Justifying slow reconstruction

Learn from the past, accept past mistakes and  make sure we do not repeat them


Driving from Gland into the nearby Jura hills in Switzerland last week, I was confronted by a fellow passenger on the state of rehabilitation in Nepal. The prevalent understanding is that all the millions of francs sent to Nepal have vanished without any work being carried out. For example the fund that was collected for Nepal through a renowned television programme has not been sent to Nepal in fear of the funds not getting to the people in need. The basic impression in Switzerland of the situation in Nepal seems to be that corruption is rampant. The government and implementing bodies don’t have the capacity or system in place to deal with the huge task of post-disaster reconstruction.

Having spent the last 10 months desperately working on establishing the rehabilitation system, in my case particularly for cultural heritage, I could not accept such accusations. I retorted that such opinions are based on the mindset that rehabilitation can be measured in purely monetary figures. This surely is incorrect. Furthermore, I was told that most

of the funds that have been provided to Nepal are loans that are directly bound to specific programmes, activities or expenses.

Nepal is dependent on international support, but what has been the overall impact of international involvement on Nepal over the decades? We hear that international agencies are geared towards emergency relief but are lacking in sustainable long-term reconstruction. Importance must be given to ensuring that governance functions and communities become self-sufficient. Nepal is attempting to adopt the approach of promoting the ‘Nepali Way’ with the government supporting communities to rebuild their own houses. Will this be effective?

Possibly both donors and recipient government would need to be blamed for equating reconstruction with the phase-wise reduction of the calculated total post-disaster monetary need. The Post Disaster Needs Assessment (PDNA) seems to have unleashed a rather insane trend of tendering projects to be able to tick off these amounts from the list of ‘needs’. The tendering also comes with ulterior motives of dumping one’s responsibilities on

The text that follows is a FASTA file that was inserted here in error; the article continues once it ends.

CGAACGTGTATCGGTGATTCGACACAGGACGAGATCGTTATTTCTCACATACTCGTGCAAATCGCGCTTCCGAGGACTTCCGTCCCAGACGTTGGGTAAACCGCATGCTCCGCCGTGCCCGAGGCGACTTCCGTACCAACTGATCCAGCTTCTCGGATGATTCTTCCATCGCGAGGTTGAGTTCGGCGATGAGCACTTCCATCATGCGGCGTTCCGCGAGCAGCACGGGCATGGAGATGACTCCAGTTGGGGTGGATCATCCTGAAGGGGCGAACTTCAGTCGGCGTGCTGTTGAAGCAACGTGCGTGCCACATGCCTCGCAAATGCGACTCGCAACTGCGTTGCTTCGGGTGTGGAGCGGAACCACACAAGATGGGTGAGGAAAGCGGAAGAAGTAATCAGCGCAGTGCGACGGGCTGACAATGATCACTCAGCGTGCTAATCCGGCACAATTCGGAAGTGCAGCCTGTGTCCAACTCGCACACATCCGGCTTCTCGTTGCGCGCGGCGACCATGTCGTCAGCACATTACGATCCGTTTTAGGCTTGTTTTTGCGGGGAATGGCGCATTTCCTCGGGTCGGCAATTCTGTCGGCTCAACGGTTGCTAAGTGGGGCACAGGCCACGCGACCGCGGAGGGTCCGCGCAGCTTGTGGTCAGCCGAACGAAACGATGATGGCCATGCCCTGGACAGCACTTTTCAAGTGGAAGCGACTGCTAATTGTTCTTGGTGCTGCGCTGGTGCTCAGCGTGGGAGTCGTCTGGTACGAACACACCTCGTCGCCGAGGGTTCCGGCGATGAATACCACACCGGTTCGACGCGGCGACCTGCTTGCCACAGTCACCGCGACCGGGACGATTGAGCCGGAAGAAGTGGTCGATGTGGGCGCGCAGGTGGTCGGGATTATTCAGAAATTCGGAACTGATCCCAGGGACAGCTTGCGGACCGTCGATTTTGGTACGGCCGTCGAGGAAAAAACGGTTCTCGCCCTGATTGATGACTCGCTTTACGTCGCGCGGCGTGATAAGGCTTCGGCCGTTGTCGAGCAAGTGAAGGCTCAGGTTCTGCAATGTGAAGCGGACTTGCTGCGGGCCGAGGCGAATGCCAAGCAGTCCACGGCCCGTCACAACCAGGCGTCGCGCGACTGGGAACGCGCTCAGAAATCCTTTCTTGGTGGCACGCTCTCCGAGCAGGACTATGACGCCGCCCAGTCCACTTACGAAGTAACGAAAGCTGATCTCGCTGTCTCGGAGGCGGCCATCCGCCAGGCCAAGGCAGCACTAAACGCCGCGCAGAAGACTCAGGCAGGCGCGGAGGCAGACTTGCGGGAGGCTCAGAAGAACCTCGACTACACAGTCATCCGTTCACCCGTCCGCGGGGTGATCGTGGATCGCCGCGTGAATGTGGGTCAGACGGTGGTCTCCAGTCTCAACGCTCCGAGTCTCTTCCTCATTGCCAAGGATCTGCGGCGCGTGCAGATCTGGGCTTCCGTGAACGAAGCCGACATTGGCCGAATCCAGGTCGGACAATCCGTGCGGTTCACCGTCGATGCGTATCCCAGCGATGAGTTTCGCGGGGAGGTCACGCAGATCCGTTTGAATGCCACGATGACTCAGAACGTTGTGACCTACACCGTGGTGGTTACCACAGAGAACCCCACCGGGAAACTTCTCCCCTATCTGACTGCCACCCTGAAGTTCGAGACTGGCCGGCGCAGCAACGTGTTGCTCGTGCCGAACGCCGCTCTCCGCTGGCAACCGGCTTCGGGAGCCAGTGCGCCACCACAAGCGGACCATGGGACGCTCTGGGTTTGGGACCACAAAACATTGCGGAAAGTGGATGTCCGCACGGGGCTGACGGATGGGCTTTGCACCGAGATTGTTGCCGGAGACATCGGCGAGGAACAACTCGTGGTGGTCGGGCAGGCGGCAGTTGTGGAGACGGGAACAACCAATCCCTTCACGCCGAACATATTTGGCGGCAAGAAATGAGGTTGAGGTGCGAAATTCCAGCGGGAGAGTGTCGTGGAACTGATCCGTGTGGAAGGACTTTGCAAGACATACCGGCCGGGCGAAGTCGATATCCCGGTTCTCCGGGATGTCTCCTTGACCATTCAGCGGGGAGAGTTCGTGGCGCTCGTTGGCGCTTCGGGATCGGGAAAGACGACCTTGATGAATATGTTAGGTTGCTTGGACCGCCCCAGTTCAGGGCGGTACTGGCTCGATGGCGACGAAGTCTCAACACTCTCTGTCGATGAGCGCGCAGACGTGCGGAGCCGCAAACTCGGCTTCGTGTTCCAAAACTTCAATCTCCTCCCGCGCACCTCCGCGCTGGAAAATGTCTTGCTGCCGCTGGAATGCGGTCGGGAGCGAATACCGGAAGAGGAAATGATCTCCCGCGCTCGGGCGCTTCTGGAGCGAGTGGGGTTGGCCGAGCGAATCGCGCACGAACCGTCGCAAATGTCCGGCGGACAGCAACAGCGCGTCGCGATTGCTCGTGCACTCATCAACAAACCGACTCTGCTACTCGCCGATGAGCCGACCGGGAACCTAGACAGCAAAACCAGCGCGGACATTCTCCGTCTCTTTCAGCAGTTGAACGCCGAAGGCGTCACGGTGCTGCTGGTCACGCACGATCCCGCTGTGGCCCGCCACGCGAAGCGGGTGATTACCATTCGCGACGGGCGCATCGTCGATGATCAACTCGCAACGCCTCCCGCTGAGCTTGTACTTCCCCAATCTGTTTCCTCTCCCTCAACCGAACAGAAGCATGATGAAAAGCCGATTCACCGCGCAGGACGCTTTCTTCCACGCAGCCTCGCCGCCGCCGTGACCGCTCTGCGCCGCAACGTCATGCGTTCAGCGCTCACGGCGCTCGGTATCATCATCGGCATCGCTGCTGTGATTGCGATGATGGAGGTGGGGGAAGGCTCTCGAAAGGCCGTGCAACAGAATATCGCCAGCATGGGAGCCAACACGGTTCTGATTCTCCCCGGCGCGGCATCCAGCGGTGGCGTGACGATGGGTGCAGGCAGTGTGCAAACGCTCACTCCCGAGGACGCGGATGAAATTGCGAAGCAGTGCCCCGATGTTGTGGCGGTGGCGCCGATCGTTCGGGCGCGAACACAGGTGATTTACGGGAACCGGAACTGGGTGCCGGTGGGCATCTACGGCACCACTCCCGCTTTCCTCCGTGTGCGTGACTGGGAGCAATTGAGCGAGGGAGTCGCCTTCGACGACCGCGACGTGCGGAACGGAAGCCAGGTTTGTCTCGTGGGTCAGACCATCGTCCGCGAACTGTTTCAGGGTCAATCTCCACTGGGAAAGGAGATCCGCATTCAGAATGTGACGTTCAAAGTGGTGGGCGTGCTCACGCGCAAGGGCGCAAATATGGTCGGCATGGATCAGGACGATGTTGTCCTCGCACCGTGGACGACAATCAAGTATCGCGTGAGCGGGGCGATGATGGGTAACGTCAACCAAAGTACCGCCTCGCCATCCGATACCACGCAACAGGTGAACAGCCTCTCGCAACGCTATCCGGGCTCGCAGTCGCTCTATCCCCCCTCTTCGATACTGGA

contractors who also oil their palms. When solely focusing on the monetary equations, the actual intent of reconstruction is sidelined.

Most monuments that collapsed were either due to lack of maintenance or in many cases due to earlier inappropriate interventions. In many collapsed monuments, we find rotten wooden elements that should have functioned as ties. Further we find interventions carried out over the past half century without understanding the traditional system of construction and damaging critical connections. Often interventions introduced stronger and more rigid materials such as concrete, cement and steel that has damaged the traditional structural systems and materials that they were supposed to protect.

This means that in the past either we did not do what was necessary or when we did do something, it ended up becoming the cause of the destruction. This seems to be a vicious circle that we must extract ourselves from. The only way to do so is to learn from the past, accept past mistakes and make sure we do not repeat them. This requires time and resources to be put into assessments and research. Will we take time to understand and thereby

justify our actions to the best of our knowledge?

The reconstruction of Kasthamandap will become the project that will set the standard. We must complete archaeological sub-surface investigations of the base and foundations. The sorting of salvaged elements must

be completed and original materials examined for possible reuse. Traditional craftsmen would then need to be consulted to figure out how best the reassembly of the monument can be implemented. This will take time and must be carried out step by step since we only have one chance to get it right.

(The author is an architect and can be contacted through paharnepal@hotmail.com)